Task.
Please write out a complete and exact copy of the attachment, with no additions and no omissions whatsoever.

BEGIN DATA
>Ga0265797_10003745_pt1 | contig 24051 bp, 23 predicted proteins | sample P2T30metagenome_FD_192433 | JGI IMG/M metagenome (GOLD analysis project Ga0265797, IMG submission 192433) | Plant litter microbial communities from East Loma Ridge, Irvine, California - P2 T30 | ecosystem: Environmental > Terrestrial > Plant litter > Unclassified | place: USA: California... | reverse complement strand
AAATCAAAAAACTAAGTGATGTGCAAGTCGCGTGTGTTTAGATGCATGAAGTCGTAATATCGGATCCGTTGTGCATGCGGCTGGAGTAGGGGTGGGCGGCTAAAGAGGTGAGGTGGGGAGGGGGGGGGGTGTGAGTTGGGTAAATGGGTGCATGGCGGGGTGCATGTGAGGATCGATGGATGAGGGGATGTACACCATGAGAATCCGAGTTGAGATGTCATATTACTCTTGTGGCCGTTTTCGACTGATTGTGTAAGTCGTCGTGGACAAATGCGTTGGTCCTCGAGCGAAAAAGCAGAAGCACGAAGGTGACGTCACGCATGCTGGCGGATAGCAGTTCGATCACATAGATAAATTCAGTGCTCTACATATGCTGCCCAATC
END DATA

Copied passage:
>Ga0265797_10003745_pt1 | contig 24051 bp, 23 predicted proteins | sample P2T30metagenome_FD_192433 | JGI IMG/M metagenome (GOLD analysis project Ga0265797, IMG submission 192433) | Plant litter microbial communities from East Loma Ridge, Irvine, California - P2 T30 | ecosystem: Environmental > Terrestrial > Plant litter > Unclassified | place: USA: California... | reverse complement strand
AAATCAAAAAACTAAGTGATGTGCAAGTCGCGTGTGTTTAGATGCATGAAGTCGTAATATCGGATCCGTTGTGCATGCGGCTGGAGTAGGGGTGGGCGGCTAAAGAGGTGAGGTGGGGAGGGGGGGGGGTGTGAGTTGGGTAAATGGGTGCATGGCGGGGTGCATGTGAGGATCGATGGATGAGGGGATGTACACCATGAGAATCCGAGTTGAGATGTCATATTACTCTTGTGGCCGTTTTCGACTGATTGTGTAAGTCGTCGTGGACAAATGCGTTGGTCCTCGAGCGAAAAAGCAGAAGCACGAAGGTGACGTCACGCATGCTGGCGGATAGCAGTTCGATCACATAGATAAATTCAGTGCTCTACATATGCTGCCCAATC